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Mrs. Morley and Mrs. Freeman

August 2, 2012

This is the story of a friendship.
Anne was the daughter of James II, known to many as Seamus a’ Chaca, or James the Shithead. It is not easy being one of royal lineage. You can never be sure who to trust. Anne, fortunately, found solace and honesty with her close friend and Lady of the Bedchamber, Sarah Churchill. In a world of intrigue, where one’s own family may be scheming against you (as Anne witnessed firsthand as her brother-in-law William of Orange deposed her father and assumed the throne), Anne was grateful for the honesty of her friend.
After William of Orange had taken the throne, sharing power with Anne’s sister, his wife, Mary II, Sarah fell from favor with the Royal Court, in part due to her influence over Anne and her promotion of Anne’s interests amongst the nobility. The King and especially the Queen demanded that Sarah be dismissed, but Anne stood by her friend, refusing the request. Mary replied by evicting Sarah from the court. The bond between the two friends was so powerful that Anne removed herself from the court as well and remained by the side of her friend.
A document surfaced that was allegedly signed by Sarah’s husband, the Duke of Marlborough, which was said to have been supportive of the now exiled James II, James the Shithead. The Duke was thrown into the tower of London. Sarah, who, unusually for the time, loved her husband, was thrown into a great despair. Anne remained beside her friend, strengthening the bonds between them. Of course the lives of royalty leave little room for friendship.
Mary II died of smallpox and Anne was restored to favor by her brother-in-law. William of Orange died eight years later after falling off of a horse. Anne was next in line and took the throne in 1702.
Sarah and Anne were such close friends that even after Anne’s ascension to the throne they still continued to call each other affectionate pet names. Anne was “Mrs. Morley” and Sarah “Mrs. Freeman”. Perhaps owing to this friendship, Sarah was awarded several nominal and well-paid positions in the Queen’s government, eventually becoming the most powerful woman in the country below Anne. Sarah’s husband was also awarded the Captain-Generalcy, mainly due to the connection his wife had to the Queen.
Shortly after her coronation, England was dragged into the War of Spanish Succession, with Sarah’s husband leading the troops of England, Austria and Holland against France and Spain.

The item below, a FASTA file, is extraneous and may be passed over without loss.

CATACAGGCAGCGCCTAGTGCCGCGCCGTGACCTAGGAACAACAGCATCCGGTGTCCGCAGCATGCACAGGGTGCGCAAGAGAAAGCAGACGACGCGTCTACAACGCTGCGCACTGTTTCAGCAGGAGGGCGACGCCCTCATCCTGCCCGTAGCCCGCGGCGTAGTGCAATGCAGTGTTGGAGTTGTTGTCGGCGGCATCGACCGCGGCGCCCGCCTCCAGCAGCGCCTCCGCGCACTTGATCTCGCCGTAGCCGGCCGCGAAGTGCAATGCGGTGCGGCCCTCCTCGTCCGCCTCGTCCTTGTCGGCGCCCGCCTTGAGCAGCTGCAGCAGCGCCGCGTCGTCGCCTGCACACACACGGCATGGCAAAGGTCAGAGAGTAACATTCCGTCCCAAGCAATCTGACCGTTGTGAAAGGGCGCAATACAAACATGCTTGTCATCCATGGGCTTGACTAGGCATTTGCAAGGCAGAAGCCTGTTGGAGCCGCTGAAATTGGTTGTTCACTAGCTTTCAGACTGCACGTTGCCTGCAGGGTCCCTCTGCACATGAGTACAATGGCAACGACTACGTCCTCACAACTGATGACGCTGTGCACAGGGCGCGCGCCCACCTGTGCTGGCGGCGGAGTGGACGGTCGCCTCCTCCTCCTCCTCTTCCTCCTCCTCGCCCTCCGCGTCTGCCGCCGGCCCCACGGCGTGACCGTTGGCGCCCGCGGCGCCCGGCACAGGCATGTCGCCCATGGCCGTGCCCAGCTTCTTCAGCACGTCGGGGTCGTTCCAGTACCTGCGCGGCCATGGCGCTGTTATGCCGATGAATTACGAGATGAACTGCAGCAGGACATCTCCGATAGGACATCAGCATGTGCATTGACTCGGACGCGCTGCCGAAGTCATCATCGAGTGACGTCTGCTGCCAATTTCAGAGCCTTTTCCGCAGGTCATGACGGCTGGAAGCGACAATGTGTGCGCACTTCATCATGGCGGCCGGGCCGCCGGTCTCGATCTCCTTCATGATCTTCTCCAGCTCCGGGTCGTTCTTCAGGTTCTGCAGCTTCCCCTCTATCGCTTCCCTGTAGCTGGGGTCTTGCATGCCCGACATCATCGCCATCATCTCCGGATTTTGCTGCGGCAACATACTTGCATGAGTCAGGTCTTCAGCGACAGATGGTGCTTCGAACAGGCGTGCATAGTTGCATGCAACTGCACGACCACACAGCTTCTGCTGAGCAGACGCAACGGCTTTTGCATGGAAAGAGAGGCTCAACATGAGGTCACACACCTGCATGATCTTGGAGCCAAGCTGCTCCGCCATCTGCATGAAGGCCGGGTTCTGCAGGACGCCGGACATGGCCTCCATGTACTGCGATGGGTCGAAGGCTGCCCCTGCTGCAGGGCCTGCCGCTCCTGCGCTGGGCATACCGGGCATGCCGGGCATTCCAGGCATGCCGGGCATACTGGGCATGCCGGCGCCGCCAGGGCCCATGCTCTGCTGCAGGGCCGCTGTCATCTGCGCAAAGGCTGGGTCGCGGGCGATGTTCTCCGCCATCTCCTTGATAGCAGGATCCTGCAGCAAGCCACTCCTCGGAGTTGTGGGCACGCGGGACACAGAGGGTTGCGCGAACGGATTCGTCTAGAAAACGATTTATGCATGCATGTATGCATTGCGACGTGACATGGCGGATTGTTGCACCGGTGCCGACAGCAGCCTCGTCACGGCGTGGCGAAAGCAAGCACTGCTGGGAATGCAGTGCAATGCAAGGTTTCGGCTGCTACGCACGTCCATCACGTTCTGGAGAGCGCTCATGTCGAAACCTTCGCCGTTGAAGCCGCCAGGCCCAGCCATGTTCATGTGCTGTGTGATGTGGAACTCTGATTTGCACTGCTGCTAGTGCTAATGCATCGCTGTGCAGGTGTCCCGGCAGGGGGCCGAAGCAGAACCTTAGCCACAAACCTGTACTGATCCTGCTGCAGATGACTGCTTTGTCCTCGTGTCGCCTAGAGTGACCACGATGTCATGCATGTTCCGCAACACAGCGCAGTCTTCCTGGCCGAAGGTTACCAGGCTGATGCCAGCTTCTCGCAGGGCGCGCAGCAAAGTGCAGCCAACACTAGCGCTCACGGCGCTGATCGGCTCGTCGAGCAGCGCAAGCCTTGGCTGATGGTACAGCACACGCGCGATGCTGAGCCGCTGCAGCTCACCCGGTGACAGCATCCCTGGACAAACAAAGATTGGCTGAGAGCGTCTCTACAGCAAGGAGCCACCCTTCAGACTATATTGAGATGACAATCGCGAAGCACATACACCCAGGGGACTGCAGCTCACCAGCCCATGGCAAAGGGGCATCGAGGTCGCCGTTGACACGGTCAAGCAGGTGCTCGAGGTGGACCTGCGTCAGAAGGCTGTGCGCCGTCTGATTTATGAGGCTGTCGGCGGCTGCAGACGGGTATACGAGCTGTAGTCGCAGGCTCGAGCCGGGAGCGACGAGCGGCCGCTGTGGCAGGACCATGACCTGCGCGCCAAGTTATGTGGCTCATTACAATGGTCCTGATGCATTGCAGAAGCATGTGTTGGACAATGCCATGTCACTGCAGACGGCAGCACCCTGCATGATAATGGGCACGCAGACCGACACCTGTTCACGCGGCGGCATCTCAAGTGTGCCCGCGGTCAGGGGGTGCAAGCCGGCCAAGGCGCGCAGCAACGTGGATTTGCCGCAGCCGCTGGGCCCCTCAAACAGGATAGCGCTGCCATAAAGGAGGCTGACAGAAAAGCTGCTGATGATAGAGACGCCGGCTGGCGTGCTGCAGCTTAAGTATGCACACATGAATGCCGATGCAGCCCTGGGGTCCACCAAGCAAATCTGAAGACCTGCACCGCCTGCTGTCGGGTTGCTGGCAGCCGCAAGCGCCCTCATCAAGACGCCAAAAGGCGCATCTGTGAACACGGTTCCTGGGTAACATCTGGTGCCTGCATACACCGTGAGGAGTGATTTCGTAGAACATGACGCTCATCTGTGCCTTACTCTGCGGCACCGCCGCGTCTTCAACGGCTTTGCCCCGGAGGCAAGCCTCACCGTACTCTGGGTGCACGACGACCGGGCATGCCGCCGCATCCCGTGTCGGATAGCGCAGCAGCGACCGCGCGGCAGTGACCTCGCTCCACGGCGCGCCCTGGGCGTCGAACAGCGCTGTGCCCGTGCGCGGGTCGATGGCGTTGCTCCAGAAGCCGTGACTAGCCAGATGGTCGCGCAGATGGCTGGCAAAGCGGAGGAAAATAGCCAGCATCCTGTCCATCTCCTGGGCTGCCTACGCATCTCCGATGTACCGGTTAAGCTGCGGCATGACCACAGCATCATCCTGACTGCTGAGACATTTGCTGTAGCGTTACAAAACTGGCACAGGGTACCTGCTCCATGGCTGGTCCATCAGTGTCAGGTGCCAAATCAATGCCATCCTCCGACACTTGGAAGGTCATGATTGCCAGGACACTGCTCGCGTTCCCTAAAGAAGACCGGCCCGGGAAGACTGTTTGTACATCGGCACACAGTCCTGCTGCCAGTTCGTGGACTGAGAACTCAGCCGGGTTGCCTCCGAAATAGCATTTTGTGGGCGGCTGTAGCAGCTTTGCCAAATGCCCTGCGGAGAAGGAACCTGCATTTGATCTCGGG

Political tensions began to mount. The Whigs and the Tories were becoming increasingly polarized, with Anne coming down solidly on the side of the Tories and the Anglican Church, while Sarah and her husband identified more and more with the Whigs who were allied with Protestant Dissenters. The tension between the two friends grew.
The very honesty that Anne had loved about Sarah began to force them apart. Sarah was never one to keep quiet about her beliefs and she used every opportunity to influence the Queen to appoint people sympathetic to the Whigs to office. At the same time, Sarah avoided Anne more and more, seldom making appearances at the court. Anne became disenchanted with her brash, outspoken friend, and were it not for the Duke being embroiled in the War at the time, it is likely that Sarah and her husband would have been stripped of all nominal titles and accompanying pay, as indeed they later were when the friendship finally deteriorated beyond repair.
Anne turned to Abigail Hill for friendship, much to the dismay of Sarah. Abigail was Sarah’s cousin and was made Lady of the Bedchamber in 1704. Where Sarah had been outspoken and demanding, Abigail was demure and accommodating. Sarah grew so jealous over this friendship (she had been the one to first bring Abigail to Court) that in 1708 she appeared with a bawdy poem written by a Whig propagandist that alluded to a lesbian relationship between Anne and Abigail. Sarah, always more outspoken than she should be, wrote to Anne saying that her reputation had been sullied and that ‘a great passion for such a woman … strange and unaccountable’. Sarah was insistent and continued to question the friendship between the Queen and Abigail, calling for the dismissal of the Lady of the Bedchamber.
After Anne’s husband died in 1708, Sarah made another attempt to reclaim her influential position at the side of the Queen. She came to the Kensington Palace, and on the pretext of comforting her grieving friend she tried to remove Anne to St. James Palace. Anne refused. Sarah went too far and removed a painting of Anne’s deceased husband from her bedchamber and would not return it, claiming that the sight of such things would only agitate the Queen further.
Despite the fact that her husband had recently died and that the Whig party was gaining more power, threatening Anne’s, Sarah continued to berate the friendship between Abigail and Anne. As she had so many years before when defending Sarah from calls of dismissal, the Queen remained steadfastly by Abigail and wrote to the Duke of Marlborough, Sarah’s husband, asking that his wife ‘leave off teasing & tormenting me & behave herself with the decency she ought both to her friend and Queen’.
The friendship between Mrs. Morley and Mrs. Freeman was at an end, torn apart by politics and power.
On Maundy Thursday of 1710, Anne and Sarah saw each other for the last time. According to Sarah, the Queen was impassive and polite, saying, “Whatever you have to say you may put in writing” and “You said you desired no answer, and I shall give you none” and would say nothing else. She just kept repeating the same phrases. In January 1711, Sarah was forced to resign her court offices, and Abigail took over as Keeper of the Privy Purse.


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